The four-flower yellow loosestrife, or Lysimachia quadrifolia, is a species of herbaceous plant in the Primulaceae family. It is indigenous to Canada and the eastern United States. An upright, branched form called Lysimachia quadriform grows to a maximum height of around 2 feet (0.61 m). It thrives on calcareous soils under moist to rainy circumstances.
Quick Growing Guide
Botanical Name: Lysimachia quadriflora
Botanical Family: Primulaceae
Also Called: Prairie Loosestrife
En français: Lysimachia quadriflora
Sun / Shade:
Water: Prefers moist soils
The edges of the linear, robust leaves are primarily smooth. An inflorescence cluster gives rise to the flowers at the tips of the stems and branches. The five-parted, yellow flower blooms from July to August and has a reddish core. Wet meadows, grasslands, fields, swamps, and marshes are some of its habitats.
The Appearance of the Four-flowered Yellow Loosestrife
Slender, upright or strongly rising, and hairless stems are characteristics. They could have a few branches above the center or appear to be unbranched. However, the lower nodes frequently have extremely short branches that look like a mass of leaves in the leaf axils. Shorter than stem leaves and on long leaf stalks, basal leaves are egg-shaped to elliptic and situated at the base of the plant. By the time the flowers bloom, they are usually gone.
The opposing stem leaves can occasionally look whorled due to the leaves in the leaf axils. They lack stalks entirely or almost entirely. The leaf blades are angled or tapered at the base and taper to a sharp point at the tip. The upper surface is smooth, hairless, and green to dark green in color. The lower part has no hair and has a light green color. There are no obvious subsidiary veins, and the midvein is prominent. There are no flecks or pits on the leaf surfaces (punctate). The margins are smooth, untoothed, curled-under, and possibly with a fringe of a few long hairs around the base.
Compare this photo of the four-flowered yellow loosestrife to its sister plant, the yellow loosestrife.
Fruits and Flowering
The early stages of Four-flowered Yellow Loosestrife are unique: the shoot only expands to the size of a hand span after sending out a runner, which then takes root and develops into a full-sized plant. This wandering rootstock assists loosestrife in forming large stands. In addition to effective vegetative reproduction, yellow loosestrife often produces a profusion of flowers at the end of the summer. Although the flowers lack nectar, their copious amounts of pollen draw flies and bees as pollinators. Throughout the entire winter, the stalk persists, rattling the seeds inside their elongated capsules.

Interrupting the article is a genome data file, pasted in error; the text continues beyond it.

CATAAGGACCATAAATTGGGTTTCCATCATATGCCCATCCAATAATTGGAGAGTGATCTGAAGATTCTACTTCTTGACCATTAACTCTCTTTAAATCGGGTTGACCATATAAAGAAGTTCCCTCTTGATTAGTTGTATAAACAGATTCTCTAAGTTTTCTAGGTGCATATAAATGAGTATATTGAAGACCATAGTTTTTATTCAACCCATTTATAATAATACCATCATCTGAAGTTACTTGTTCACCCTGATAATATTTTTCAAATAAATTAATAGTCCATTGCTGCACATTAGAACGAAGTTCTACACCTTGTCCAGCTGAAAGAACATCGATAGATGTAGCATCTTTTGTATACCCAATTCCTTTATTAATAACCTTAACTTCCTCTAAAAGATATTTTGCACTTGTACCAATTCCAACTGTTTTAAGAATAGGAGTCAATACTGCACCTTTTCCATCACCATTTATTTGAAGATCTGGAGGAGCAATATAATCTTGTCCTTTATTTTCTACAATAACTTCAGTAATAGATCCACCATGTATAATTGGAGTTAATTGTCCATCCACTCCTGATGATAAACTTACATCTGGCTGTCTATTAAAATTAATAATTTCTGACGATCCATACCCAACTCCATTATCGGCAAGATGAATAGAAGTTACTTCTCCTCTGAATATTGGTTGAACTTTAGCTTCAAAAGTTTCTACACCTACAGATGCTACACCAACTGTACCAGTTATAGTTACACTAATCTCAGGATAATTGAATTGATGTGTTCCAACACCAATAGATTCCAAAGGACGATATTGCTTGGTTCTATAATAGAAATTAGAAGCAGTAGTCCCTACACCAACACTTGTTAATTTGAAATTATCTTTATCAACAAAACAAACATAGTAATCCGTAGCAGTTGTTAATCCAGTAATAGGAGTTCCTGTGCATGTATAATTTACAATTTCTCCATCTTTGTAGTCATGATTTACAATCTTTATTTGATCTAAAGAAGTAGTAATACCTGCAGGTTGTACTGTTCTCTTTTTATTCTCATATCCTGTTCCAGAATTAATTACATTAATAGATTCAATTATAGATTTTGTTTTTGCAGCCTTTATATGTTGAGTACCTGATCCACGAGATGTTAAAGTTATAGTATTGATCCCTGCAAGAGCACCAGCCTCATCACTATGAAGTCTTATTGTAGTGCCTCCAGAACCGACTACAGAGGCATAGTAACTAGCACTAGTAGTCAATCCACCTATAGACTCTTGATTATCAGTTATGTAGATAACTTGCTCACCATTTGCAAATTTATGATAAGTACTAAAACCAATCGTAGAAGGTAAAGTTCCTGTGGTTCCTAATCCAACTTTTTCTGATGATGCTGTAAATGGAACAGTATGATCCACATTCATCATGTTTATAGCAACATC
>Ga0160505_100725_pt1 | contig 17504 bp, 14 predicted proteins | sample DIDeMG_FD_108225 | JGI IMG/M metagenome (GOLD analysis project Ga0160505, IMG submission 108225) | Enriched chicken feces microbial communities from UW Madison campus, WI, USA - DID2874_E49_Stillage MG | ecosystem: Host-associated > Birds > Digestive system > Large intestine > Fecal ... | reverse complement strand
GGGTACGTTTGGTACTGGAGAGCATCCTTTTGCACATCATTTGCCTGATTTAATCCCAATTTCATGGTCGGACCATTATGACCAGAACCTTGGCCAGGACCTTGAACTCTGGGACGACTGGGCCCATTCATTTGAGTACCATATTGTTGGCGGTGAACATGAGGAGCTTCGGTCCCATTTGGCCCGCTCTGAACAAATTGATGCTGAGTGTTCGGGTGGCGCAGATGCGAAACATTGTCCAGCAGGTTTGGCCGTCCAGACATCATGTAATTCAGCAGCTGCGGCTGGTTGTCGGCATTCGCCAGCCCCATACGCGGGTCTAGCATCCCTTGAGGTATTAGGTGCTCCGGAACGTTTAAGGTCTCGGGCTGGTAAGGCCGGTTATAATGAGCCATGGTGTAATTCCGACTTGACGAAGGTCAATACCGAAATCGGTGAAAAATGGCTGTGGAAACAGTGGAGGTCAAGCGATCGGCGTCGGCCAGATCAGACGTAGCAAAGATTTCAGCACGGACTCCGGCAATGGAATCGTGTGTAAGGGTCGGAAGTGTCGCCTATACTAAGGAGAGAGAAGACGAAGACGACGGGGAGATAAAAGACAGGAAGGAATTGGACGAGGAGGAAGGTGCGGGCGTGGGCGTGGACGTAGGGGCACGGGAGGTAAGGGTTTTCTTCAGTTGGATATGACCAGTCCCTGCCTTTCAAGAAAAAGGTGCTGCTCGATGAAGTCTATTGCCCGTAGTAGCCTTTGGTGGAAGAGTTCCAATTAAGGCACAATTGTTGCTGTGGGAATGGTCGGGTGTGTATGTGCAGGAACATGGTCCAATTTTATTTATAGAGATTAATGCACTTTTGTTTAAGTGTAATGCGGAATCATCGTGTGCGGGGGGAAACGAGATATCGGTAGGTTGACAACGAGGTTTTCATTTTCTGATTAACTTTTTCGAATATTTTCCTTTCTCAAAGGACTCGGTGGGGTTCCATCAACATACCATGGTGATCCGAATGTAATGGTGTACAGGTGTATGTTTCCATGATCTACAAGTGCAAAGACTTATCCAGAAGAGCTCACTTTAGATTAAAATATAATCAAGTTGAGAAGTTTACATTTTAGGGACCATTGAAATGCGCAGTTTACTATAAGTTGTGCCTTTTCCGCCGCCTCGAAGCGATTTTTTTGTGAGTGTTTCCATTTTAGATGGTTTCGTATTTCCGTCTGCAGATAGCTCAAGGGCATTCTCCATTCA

An inflorescence is known as a single bloom or whorl of flowers that rise from the middle and upper leaf axils. At the end of a lengthy, hairless stem, each bloom nods. The arrangement frequently forms a whorl of four blossoms, each of which nods and points in a different direction at the end of a thin stalk.
A single style, five petals, five stamens, and five sepals are present. The sepals are joined at the base to form a very short tube (calyx), which is subsequently divided into five long, widely spaced, narrowly lance-shaped lobes at the tip. They feature 3 to 5 parallel, frequently reddish-brown veins and are yellow with green undertones. They are not punctate, gland-dotted, or hairless. Yellow, widely spaced, roughly rounded petals range in size from 14 to 38 inches. They have a crimson foundation. At the tip, they quickly taper off to a point. Near the tip, the edges may be irregularly toothed and appear gnawed (erose), but the margins are often smooth. The stamens are not united into a tube; they are free. They have long, hairy filaments that are yellow or reddish.
The loosestrife fruit is a capsule with that is glossy, hairless, and widely egg-shaped. The calyx’s spreading lobes continue to exist when in fruit. Additionally, the design retains a long, pointed spine at the tip. The capsule ripens in the fall and can contain up to 20 or more seeds.
Original habitats for yellow loosestrife include various types of fertile wetlands, where it frequently grows next to the water. Yellow flowers of the plant can also be seen in cities, on soggy meadows, ditch banks, and park edges. Yellow loosestrife would be an appropriate and unquestionably well-liked ornamental, but dotted loosestrife (L. punctata), which resembles it and has a larger inflorescence, has already taken its place.
It is a perennial forb with creeping rhizomes and upright stems, with broad green leaves that grow in whorls of three or four. Rosettes of basal leaves can be found near the plant’s base, rising from the parent rhizome. The stems are hairless and slender, erect or strongly ascending.
The Four-flowered Yellow Loosestrife is another adaptable, practical plant. Although its medical benefits have not yet been thoroughly investigated, historically, it has been used to cure wounds and bleeding. The plant has also been used for various purposes. Its leaves and roots both produce yellow and brown dyes, and a strong infusion of the flowers can lighten hair color.